Peace initiative: what are Beijing’s goals?


After announcing a Chinese peace initiative for Ukraine in Munich, the country’s top diplomat Wang Yi has travelled to Moscow to present the plan there. It is due to be officially revealed in detail on 24 February, one year after the Russian invasion began. The Russian foreign ministry has said it appreciated China’s efforts. Ukraine said that its own peace plan had priority, but that it was open to ideas. The press focuses on Beijing’s motives.


Valerii Pekar (UA) /

All about Chinese interests

In a post on his Facebook page, Valerii Pekar, publicist and professor at Kyiv-Mohyla Business School, argues that Beijing’s initiative won’t come to much:

“China is definitely not on Russia’s side. China will never side with Ukraine either. China is on China’s side. ... With its ‘peace plan’, which won’t be a peace plan at all, China is sending one message to all parties: China is an important player and everything must be done to ensure that its interests are taken into account. How to take Beijing’s interests into account is another matter. We will not get China on our side, but we can get it on the side of post-war peace. The peace after our victory.”

Valerii Pekar
Kommersant (RU) /

Running out of patience with Russia

Kommersant discusses Wang Yi’s goal with the initiative:

“It is to send a clear signal to Moscow that the ongoing confrontation between Russia and the West over Ukraine is becoming increasingly painful and problematic for China. Beijing, which is suffering losses from disruptions in global trade and numerous restrictions, is visibly uncomfortable with the situation. The West’s ‘red flags’ are forcing China to think time and again about how to get around them. Consequently, Beijing does not want to wait for the situation to resolve itself; it wants to push for a solution as quickly as possible.”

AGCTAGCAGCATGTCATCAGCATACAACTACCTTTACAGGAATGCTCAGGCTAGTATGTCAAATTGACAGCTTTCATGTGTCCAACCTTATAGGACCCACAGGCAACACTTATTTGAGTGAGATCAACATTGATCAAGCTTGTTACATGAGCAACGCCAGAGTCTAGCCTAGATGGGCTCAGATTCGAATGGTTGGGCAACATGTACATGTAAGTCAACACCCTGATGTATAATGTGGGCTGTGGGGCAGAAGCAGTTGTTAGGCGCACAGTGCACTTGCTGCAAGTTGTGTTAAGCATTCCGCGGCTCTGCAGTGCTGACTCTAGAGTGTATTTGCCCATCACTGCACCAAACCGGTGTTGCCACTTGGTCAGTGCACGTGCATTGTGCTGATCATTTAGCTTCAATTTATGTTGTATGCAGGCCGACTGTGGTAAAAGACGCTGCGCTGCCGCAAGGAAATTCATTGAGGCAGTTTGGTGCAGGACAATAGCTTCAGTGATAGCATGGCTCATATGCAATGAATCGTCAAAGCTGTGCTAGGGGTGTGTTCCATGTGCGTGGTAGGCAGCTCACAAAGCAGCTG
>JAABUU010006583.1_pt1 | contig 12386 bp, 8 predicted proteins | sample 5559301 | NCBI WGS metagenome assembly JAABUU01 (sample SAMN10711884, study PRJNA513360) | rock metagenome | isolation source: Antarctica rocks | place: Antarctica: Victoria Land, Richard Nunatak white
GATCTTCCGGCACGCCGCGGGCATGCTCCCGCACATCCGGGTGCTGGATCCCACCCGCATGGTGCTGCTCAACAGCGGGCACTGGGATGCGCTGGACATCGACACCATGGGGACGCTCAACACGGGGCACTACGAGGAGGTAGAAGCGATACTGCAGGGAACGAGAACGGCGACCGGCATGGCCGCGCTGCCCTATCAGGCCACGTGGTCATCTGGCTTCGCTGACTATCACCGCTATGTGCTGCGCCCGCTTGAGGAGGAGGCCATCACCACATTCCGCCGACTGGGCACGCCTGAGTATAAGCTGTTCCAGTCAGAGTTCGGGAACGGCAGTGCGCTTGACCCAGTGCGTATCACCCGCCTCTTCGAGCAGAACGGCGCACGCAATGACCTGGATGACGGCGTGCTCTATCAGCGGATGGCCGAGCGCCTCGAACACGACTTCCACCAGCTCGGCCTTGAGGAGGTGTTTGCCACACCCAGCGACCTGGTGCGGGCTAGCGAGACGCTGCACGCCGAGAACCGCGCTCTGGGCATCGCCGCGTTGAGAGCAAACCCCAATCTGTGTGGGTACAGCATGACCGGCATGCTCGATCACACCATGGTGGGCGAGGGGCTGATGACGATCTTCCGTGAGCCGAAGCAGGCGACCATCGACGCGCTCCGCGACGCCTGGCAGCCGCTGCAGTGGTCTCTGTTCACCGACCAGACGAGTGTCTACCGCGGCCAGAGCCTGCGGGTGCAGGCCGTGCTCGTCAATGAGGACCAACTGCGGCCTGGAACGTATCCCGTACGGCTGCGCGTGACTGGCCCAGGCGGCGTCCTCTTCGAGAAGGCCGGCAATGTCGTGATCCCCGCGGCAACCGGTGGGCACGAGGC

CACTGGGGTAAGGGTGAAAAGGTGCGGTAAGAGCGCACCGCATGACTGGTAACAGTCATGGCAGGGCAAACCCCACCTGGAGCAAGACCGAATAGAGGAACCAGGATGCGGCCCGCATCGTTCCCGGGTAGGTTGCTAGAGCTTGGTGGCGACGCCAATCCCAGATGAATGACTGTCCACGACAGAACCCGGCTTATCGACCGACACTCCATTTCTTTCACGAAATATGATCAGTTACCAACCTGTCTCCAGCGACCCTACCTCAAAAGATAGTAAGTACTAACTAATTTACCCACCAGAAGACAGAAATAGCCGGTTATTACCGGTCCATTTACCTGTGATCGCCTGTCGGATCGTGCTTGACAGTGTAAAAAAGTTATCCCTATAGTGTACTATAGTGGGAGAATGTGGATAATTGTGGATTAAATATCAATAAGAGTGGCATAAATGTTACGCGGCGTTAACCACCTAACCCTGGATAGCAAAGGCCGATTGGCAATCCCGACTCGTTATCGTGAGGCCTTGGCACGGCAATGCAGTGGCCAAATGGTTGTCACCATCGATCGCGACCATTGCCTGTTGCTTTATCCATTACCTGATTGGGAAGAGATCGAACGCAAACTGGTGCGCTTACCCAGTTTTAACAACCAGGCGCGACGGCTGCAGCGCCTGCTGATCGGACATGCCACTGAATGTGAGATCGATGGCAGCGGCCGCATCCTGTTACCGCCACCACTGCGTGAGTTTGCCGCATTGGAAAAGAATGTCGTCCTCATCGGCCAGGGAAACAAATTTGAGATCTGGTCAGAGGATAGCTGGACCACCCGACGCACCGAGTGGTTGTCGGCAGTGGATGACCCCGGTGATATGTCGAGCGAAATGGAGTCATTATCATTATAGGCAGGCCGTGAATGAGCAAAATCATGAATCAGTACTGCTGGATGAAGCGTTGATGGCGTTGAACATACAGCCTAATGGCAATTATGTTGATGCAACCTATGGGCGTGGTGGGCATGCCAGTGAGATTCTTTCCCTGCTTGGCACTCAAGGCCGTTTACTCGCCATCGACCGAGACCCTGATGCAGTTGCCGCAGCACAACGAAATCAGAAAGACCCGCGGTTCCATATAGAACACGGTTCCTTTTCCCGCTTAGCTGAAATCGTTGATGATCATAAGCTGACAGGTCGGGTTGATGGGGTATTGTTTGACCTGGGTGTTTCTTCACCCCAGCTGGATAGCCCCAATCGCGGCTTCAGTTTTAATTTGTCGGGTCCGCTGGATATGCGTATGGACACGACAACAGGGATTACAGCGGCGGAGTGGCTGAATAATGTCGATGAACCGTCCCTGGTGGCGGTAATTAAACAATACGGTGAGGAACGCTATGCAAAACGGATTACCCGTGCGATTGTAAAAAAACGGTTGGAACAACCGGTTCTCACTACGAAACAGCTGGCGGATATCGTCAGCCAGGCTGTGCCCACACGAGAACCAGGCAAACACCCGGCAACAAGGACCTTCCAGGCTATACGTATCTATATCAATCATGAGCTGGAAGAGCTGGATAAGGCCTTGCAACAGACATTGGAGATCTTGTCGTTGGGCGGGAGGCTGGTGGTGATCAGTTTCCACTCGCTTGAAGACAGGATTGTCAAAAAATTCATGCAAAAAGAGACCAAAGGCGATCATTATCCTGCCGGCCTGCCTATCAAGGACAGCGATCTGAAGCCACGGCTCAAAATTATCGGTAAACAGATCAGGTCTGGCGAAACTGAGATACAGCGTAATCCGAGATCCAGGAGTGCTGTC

Sergei Strokan
Polityka (PL) /

Cheap raw materials are not everything

China will continue to maintain a guarded stance towards Russia, Polityka suspects:

“Concerns are growing in Beijing that European capitals see China’s ties with Russia as evidence of Beijing’s growing ambitions, and at the same time as a threat to Taiwan. European countries are also more likely to listen to Washington’s arguments, for example regarding the controls on chip technologies, which directly affect China’s economy and international position. In other words, the cheap raw materials from Russia and the opening of the Russian market to Chinese exports do not offset the risks posed by the restriction of China’s access to Western markets and technologies.”

Agnieszka Bryc
Postimees (EE) /

The West must not be fooled

Sinologist Märt Läänemets predicts in Postimees that China will do everything to ensure that the outcome of the war is positive for its strategic partner Russia: